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Peter II of Courtenay
Seal of Peter II of Courtenay: Obverse: SIGIL(LUM PETRUS) COMITIS NIVERNENSIS (Count of Nevers). His shield displays the arms of Courtenay: Or, three torteaux; Reverse: SECRETUM MEUM (Private seal)
Personal details
Died 1219
Spouse(s) Agnes of Nevers
Yolanda of Flanders

Peter II of Courtenay (French language: Pierre de Courtenay) (died 1219) was emperor of the Latin Empire of Constantinople from 1216 to 1217.


Peter II was a son of Peter I of Courtenay (died 1183), the youngest son of Louis VI of France and his second Queen consort Adélaide de Maurienne.[1] His mother was Elisabeth de Courtenay, daughter of Renaud de Courtenay(died 1194) and Hawise du Donjon.[citation needed]

Peter first married Agnes of Nevers, via whom he obtained the three counties of Nevers, Auxerre, and Tonnerre. He took for his second wife, Yolanda of Flanders (died 1219), a sister of Baldwin and Henry of Flanders, who were afterwards the first and second emperors of the Latin Empire of Constantinople. Peter accompanied his cousin, King Philip Augustus, on the crusade of 1190 and fought (alongside his brother Robert) in the Albigensian Crusade in 1209 and 1211, when he took part in the siege of Lavaur. He was present at the Battle of Bouvines in 1214.[2]

Peter II of Courtenay

When his brother-in-law, the emperor Henry, died without sons in 1216, Peter was chosen as his successor, and with a small army set out from France to take possession of his throne. Consecrated emperor at Rome, in a church outside the walls, by Pope Honorius III on 9 April 1217, he borrowed some ships from the Venetians, promising in return to conquer Durazzo for them; but he failed in this enterprise, and sought to make his way to Constantinople by land. On the journey he was seized by the despot of Epirus, Theodore Komnenos Doukas, and, after an imprisonment of two years, died, probably by foul means. Peter thus never governed his empire, which, however, was ruled for a time by his wife, Yolanda, who had succeeded in reaching Constantinople. Two of his sons, Robert and Baldwin, in turn emperors of the Latin Empire of Constantinople.[2]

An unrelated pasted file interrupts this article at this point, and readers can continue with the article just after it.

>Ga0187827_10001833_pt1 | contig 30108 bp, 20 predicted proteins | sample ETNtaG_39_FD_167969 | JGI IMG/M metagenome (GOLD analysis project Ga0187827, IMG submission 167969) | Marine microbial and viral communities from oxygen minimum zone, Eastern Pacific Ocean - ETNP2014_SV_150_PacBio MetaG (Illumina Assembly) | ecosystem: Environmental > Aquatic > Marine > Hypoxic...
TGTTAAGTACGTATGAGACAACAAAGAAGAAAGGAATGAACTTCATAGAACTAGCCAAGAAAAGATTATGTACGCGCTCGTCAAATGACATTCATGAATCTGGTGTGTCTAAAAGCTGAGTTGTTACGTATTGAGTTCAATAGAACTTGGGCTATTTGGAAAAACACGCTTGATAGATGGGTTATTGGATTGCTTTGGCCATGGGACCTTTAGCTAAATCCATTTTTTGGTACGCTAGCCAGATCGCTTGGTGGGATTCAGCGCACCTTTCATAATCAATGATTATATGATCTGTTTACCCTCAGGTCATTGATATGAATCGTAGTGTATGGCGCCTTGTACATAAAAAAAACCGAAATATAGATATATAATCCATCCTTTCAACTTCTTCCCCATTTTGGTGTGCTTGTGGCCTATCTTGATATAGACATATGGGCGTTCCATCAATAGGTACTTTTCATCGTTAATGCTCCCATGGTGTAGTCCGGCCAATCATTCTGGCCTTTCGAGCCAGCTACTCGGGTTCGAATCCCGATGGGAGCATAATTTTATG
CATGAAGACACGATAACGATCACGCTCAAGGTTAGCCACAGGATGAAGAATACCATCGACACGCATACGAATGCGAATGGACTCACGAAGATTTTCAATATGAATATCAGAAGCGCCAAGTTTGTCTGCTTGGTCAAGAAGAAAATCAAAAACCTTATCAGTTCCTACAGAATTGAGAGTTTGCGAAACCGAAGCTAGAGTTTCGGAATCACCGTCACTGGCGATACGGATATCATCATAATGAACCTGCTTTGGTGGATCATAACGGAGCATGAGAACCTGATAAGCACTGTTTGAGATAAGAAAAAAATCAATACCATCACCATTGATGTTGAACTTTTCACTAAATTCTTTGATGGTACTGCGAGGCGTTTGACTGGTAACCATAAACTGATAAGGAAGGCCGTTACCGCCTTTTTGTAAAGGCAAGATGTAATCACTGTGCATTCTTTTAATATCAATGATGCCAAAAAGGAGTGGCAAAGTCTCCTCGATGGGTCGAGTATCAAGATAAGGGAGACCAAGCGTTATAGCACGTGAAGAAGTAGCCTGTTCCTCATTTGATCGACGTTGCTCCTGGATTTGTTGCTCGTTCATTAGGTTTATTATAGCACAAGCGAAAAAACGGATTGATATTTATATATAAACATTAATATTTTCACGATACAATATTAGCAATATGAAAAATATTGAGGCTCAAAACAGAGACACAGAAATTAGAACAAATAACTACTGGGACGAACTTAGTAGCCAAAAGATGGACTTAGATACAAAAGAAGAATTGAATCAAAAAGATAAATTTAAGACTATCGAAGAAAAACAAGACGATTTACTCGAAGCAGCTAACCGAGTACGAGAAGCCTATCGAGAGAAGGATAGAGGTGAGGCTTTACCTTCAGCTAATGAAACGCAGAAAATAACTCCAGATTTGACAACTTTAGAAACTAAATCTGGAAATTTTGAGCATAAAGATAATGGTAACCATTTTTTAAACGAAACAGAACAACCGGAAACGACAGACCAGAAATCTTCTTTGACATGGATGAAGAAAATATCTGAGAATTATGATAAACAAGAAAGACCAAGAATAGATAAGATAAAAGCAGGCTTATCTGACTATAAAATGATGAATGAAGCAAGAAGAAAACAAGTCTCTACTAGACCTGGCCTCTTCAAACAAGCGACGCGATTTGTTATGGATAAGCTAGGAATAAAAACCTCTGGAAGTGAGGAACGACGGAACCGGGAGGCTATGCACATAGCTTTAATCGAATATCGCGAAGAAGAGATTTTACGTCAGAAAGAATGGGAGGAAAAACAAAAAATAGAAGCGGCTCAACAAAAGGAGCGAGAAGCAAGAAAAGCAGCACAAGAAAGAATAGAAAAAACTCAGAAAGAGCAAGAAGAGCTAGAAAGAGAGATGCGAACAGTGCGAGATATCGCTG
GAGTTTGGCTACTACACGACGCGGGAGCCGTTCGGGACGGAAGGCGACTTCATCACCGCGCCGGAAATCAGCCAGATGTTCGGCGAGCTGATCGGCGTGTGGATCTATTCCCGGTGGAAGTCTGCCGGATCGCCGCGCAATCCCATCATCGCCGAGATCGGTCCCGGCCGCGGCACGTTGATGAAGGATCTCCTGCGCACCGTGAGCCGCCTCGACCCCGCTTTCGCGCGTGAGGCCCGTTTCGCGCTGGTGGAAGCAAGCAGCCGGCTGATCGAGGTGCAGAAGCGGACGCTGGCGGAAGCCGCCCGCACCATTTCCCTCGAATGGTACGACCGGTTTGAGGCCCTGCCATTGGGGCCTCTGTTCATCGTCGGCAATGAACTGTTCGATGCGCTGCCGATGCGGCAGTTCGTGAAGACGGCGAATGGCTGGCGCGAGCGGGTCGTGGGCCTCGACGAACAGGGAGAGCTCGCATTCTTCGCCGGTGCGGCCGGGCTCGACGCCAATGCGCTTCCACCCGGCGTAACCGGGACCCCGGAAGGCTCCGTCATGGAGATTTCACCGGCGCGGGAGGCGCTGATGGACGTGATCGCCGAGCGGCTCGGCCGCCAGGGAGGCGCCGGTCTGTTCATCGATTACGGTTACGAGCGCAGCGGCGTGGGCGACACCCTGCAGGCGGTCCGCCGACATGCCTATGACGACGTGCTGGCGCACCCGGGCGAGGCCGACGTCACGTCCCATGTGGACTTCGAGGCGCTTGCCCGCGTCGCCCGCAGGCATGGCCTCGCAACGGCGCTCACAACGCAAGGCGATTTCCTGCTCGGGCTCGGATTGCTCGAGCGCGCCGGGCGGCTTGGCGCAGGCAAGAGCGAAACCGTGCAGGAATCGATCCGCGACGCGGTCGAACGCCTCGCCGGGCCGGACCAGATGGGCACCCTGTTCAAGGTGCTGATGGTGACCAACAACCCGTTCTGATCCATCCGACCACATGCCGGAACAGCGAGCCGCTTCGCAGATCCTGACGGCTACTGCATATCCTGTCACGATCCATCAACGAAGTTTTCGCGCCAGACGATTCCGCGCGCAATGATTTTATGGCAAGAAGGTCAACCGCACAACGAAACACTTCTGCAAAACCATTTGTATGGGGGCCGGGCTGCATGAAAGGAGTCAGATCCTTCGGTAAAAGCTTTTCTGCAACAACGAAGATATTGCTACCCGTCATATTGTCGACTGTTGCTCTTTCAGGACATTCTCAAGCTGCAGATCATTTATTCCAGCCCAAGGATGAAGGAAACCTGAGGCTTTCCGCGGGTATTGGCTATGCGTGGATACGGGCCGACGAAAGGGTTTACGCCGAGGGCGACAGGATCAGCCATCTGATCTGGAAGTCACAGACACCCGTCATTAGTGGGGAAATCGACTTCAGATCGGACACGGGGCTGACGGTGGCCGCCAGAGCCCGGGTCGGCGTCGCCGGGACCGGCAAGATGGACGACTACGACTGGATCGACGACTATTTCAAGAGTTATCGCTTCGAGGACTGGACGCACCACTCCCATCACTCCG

By his first wife Agnes I, Countess of Nevers he had one child, Matilda I, Countess of Nevers.[citation needed]

By his second wife Yolanda of Flanders, he had 10 children:[citation needed]

  • Philip (died 1226), Marquis of Namur, who declined the offer of the crown of the Latin Empire
  • Robert of Courtenay (died 1228), emperor of the Latin Empire of Constantinople
  • Henry (died 1229), Marquis of Namur
  • Baldwin II of Constantinople (died 1273), emperor of the Latin Empire of Constantinople
  • Margaret, Marchioness of Namur, who married first Raoul d'Issoudun and then Henry count of Vianden
  • Elizabeth of Courtenay who married Walter count of Bar and then Eudes sire of Montagu
  • An unnamed daughter who married Tsar Boril of Bulgaria
  • Yolanda de Courtenay, who married Andrew II of Hungary
  • Eleanor, who married Philip of Montfort, Lord of Tyre
  • Marie de Courtenay, who married Theodore I Lascaris of the Empire of Nicaea
  • Agnes, who married Geoffrey II Villehardouin, Prince of Achaea

He had an illegitimate son:


  1. Chisholm 1911, pp. 293–294.
  2. 2.0 2.1 Chisholm 1911, p. 294.


  •  This article incorporates text from a publication now in the public domain: Chisholm, Hugh, ed. "[[Wikisource:1911 Encyclopædia Britannica/Peter of Courtenay|]]" Encyclopædia Britannica 21 Cambridge University Press pp. 293–294 
Peter II of Courtenay
Cadet branch of the House of Capet
Born: c.1155 Died: 1218
Regnal titles
Preceded by
Henry of Flanders
Latin Emperor of Constantinople
Succeeded by
Yolanda of Flanders
as regent
Royal titles
Preceded by
Agnes I
Count of Nevers
Succeeded by
Matilda I
Count of Auxerre
Count of Tonnerre

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